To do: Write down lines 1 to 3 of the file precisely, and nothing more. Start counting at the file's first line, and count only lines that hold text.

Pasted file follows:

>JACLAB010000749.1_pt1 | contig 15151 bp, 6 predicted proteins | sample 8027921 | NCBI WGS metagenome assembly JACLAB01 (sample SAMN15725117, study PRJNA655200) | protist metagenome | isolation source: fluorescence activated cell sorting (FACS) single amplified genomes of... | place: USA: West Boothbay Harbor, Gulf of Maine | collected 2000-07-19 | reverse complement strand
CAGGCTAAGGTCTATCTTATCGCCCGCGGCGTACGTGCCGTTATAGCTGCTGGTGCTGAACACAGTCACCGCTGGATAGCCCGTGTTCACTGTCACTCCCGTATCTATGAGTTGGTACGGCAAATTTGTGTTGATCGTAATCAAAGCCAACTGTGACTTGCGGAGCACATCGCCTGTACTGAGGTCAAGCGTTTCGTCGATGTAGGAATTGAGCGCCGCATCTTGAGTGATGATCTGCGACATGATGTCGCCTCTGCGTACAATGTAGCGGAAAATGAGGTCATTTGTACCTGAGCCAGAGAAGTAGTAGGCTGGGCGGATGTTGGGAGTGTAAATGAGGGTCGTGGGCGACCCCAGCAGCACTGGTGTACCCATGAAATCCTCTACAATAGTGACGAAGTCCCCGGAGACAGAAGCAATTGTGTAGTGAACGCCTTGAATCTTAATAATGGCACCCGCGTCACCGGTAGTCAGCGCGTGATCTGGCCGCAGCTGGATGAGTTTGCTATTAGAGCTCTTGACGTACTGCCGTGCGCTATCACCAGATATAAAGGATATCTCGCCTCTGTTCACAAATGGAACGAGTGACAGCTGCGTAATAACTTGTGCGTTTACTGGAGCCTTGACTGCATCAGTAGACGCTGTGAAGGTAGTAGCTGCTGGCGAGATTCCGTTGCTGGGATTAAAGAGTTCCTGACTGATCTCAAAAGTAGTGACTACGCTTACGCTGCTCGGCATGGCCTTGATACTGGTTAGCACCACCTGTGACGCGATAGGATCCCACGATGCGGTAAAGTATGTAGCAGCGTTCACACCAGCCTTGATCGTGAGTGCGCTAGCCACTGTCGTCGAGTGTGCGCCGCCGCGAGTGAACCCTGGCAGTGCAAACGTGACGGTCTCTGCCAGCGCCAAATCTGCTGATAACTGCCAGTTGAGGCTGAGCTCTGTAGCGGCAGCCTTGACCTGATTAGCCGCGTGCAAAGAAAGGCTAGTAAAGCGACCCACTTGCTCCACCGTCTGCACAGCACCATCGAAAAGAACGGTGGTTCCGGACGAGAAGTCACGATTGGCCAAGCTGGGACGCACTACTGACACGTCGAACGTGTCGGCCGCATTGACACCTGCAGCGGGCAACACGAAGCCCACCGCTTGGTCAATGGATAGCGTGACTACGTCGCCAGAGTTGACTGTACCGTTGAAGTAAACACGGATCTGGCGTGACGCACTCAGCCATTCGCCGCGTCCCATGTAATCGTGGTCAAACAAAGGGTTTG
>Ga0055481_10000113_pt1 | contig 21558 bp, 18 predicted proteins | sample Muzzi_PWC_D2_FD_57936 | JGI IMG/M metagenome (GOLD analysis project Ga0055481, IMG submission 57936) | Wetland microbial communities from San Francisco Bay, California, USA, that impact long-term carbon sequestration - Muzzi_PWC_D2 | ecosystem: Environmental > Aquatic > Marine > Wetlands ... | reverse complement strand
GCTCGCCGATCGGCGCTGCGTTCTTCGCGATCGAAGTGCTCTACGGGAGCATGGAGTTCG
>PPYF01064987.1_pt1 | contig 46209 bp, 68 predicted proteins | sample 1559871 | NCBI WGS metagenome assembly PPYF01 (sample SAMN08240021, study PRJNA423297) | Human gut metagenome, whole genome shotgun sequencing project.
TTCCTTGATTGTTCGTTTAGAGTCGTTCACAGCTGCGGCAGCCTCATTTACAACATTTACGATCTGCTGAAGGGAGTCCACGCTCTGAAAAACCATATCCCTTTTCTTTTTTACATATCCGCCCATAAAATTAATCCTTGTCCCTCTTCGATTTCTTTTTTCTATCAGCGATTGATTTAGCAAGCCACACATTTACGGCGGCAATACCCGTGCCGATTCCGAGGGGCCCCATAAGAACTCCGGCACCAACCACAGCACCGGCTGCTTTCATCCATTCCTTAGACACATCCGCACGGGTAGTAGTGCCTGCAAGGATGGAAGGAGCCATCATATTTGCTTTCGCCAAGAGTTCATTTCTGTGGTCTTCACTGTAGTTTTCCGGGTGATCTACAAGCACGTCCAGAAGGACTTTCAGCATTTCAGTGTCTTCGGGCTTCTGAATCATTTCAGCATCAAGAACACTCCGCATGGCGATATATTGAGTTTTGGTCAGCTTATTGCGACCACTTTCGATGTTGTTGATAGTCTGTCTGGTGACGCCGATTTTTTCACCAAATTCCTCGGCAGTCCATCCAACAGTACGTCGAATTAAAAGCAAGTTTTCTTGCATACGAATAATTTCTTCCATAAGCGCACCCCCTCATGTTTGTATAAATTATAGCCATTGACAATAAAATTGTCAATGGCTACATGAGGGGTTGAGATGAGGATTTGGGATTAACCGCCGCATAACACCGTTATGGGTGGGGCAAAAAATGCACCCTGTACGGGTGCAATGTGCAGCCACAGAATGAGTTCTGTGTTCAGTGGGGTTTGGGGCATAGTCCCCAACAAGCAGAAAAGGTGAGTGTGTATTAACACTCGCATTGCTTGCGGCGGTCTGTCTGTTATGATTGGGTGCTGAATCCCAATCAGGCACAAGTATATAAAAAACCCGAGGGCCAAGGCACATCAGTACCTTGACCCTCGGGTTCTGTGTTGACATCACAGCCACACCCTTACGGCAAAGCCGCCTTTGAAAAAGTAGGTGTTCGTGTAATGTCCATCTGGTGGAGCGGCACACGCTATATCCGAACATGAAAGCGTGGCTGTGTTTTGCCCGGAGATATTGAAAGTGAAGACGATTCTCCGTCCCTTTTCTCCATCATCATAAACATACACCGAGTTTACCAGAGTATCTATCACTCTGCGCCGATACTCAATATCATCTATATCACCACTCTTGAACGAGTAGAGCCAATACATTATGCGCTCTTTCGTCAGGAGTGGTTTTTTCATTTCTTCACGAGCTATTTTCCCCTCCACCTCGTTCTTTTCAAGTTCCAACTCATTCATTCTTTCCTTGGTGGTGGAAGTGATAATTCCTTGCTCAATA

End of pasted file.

>JACLAB010000749.1_pt1 | contig 15151 bp, 6 predicted proteins | sample 8027921 | NCBI WGS metagenome assembly JACLAB01 (sample SAMN15725117, study PRJNA655200) | protist metagenome | isolation source: fluorescence activated cell sorting (FACS) single amplified genomes of... | place: USA: West Boothbay Harbor, Gulf of Maine | collected 2000-07-19 | reverse complement strand
CAGGCTAAGGTCTATCTTATCGCCCGCGGCGTACGTGCCGTTATAGCTGCTGGTGCTGAACACAGTCACCGCTGGATAGCCCGTGTTCACTGTCACTCCCGTATCTATGAGTTGGTACGGCAAATTTGTGTTGATCGTAATCAAAGCCAACTGTGACTTGCGGAGCACATCGCCTGTACTGAGGTCAAGCGTTTCGTCGATGTAGGAATTGAGCGCCGCATCTTGAGTGATGATCTGCGACATGATGTCGCCTCTGCGTACAATGTAGCGGAAAATGAGGTCATTTGTACCTGAGCCAGAGAAGTAGTAGGCTGGGCGGATGTTGGGAGTGTAAATGAGGGTCGTGGGCGACCCCAGCAGCACTGGTGTACCCATGAAATCCTCTACAATAGTGACGAAGTCCCCGGAGACAGAAGCAATTGTGTAGTGAACGCCTTGAATCTTAATAATGGCACCCGCGTCACCGGTAGTCAGCGCGTGATCTGGCCGCAGCTGGATGAGTTTGCTATTAGAGCTCTTGACGTACTGCCGTGCGCTATCACCAGATATAAAGGATATCTCGCCTCTGTTCACAAATGGAACGAGTGACAGCTGCGTAATAACTTGTGCGTTTACTGGAGCCTTGACTGCATCAGTAGACGCTGTGAAGGTAGTAGCTGCTGGCGAGATTCCGTTGCTGGGATTAAAGAGTTCCTGACTGATCTCAAAAGTAGTGACTACGCTTACGCTGCTCGGCATGGCCTTGATACTGGTTAGCACCACCTGTGACGCGATAGGATCCCACGATGCGGTAAAGTATGTAGCAGCGTTCACACCAGCCTTGATCGTGAGTGCGCTAGCCACTGTCGTCGAGTGTGCGCCGCCGCGAGTGAACCCTGGCAGTGCAAACGTGACGGTCTCTGCCAGCGCCAAATCTGCTGATAACTGCCAGTTGAGGCTGAGCTCTGTAGCGGCAGCCTTGACCTGATTAGCCGCGTGCAAAGAAAGGCTAGTAAAGCGACCCACTTGCTCCACCGTCTGCACAGCACCATCGAAAAGAACGGTGGTTCCGGACGAGAAGTCACGATTGGCCAAGCTGGGACGCACTACTGACACGTCGAACGTGTCGGCCGCATTGACACCTGCAGCGGGCAACACGAAGCCCACCGCTTGGTCAATGGATAGCGTGACTACGTCGCCAGAGTTGACTGTACCGTTGAAGTAAACACGGATCTGGCGTGACGCACTCAGCCATTCGCCGCGTCCCATGTAATCGTGGTCAAACAAAGGGTTTG
>Ga0055481_10000113_pt1 | contig 21558 bp, 18 predicted proteins | sample Muzzi_PWC_D2_FD_57936 | JGI IMG/M metagenome (GOLD analysis project Ga0055481, IMG submission 57936) | Wetland microbial communities from San Francisco Bay, California, USA, that impact long-term carbon sequestration - Muzzi_PWC_D2 | ecosystem: Environmental > Aquatic > Marine > Wetlands ... | reverse complement strand